When a day is a very long time
Although a few sites complied straight away, the responses of others ranged from grudging to non-existent. We learned quickly that tweeted requests will generally be ignored, even by hip media organisations, and emails will often be, too. It took days to get a reply from Buzzfeed, for example, at a time when it felt particularly crucial for them to act. Yahoo News were similarly slow: four days and several attempts at making contact. Perhaps this doesn’t sound too bad but with a viral video twenty-four hours is a very long period of time and, for a mainstream website, can equate to tens of thousands of additional views and shares.
There were many more and most made us wait: MTV.com, Dailypicksandflicks, Gawker, Hollywood Life. People.com claimed to have “an editorial policy of not removing content” but quietly suppressed all the comments. Celebrity Cafe protested that our son was “quite adorable”. At least these sites did respond eventually: others ignored us completely. Our strategy therefore evolved into a focus on YouTube and Facebook. Most of the stories linked to videos here; if these were disabled, the articles would be rendered harmless because – although the clip had been discovered by friends, neighbours and teachers – our son was nowhere identified by name. After a few days this seemed to be working but then, with horrible inevitability, a new story appeared and the whole thing flared up again. Around this time we received our first approach from a licensing agency. They promised us “a college fund from that video alone”.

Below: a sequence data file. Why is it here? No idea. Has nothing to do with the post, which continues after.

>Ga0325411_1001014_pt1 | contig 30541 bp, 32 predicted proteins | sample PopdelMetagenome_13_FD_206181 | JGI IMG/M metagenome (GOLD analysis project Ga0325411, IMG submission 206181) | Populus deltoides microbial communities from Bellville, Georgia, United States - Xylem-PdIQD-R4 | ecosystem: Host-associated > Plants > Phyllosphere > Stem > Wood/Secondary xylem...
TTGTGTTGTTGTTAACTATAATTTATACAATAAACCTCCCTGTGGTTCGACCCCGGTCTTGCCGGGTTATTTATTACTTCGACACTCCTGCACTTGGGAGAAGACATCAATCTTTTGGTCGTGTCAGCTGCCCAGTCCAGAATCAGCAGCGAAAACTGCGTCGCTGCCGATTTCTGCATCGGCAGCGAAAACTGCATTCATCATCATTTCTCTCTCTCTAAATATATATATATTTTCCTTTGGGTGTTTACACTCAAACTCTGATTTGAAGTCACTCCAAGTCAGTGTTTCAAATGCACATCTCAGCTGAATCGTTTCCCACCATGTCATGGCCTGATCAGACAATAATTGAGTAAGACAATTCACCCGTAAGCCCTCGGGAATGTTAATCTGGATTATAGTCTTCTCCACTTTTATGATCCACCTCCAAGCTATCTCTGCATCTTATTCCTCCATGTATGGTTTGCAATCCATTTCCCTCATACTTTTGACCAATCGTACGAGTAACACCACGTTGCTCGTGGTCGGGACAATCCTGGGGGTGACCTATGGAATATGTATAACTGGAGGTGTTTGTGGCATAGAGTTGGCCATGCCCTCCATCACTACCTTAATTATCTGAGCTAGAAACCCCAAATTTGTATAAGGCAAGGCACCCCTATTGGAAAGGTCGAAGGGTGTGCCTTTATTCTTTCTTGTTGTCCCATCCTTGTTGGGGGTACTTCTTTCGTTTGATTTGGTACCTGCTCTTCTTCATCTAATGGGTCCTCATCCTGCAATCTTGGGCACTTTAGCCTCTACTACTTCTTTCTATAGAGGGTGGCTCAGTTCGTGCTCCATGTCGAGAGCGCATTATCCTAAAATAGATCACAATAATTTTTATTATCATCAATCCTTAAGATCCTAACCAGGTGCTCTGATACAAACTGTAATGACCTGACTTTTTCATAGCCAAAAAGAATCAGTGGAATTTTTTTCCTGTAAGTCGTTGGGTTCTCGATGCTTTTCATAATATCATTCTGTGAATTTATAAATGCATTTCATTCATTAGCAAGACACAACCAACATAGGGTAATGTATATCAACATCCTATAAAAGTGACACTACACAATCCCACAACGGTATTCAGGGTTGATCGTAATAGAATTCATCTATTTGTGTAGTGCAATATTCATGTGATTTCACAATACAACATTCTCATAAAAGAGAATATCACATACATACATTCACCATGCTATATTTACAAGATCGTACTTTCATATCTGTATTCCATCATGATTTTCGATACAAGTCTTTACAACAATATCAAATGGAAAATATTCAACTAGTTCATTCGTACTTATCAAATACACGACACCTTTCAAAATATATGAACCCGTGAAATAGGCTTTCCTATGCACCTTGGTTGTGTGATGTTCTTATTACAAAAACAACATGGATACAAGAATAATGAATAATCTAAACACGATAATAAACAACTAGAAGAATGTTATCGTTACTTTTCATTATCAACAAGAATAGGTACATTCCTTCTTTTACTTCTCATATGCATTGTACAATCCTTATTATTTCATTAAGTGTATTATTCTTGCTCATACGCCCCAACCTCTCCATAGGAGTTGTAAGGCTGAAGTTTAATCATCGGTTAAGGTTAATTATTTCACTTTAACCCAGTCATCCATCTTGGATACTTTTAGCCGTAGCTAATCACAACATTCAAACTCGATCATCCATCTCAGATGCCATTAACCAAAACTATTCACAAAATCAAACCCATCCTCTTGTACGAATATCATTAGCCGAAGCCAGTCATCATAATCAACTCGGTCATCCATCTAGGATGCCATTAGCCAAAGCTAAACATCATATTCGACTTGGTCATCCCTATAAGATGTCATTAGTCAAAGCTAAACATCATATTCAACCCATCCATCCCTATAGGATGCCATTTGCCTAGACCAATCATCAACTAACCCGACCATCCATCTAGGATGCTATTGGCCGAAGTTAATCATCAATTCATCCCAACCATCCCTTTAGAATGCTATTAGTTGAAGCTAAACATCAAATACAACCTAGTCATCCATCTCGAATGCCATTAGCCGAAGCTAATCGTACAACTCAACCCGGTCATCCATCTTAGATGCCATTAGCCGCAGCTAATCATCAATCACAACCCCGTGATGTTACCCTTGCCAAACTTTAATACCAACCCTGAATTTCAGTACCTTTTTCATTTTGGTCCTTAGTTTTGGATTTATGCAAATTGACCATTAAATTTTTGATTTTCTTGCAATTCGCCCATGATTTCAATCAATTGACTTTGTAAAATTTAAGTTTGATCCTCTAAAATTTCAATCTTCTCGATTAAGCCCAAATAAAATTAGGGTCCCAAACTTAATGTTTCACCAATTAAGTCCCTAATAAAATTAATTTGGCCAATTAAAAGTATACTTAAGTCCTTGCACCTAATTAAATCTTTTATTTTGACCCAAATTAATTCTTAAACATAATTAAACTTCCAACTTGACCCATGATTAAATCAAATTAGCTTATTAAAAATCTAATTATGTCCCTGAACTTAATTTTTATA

I’ve described what happened from the perspective of a parent: as I write, there are still a few images of our son around and we know the clip remains out there but it feels over – for now. What conclusions do I draw from the episode as an information professional?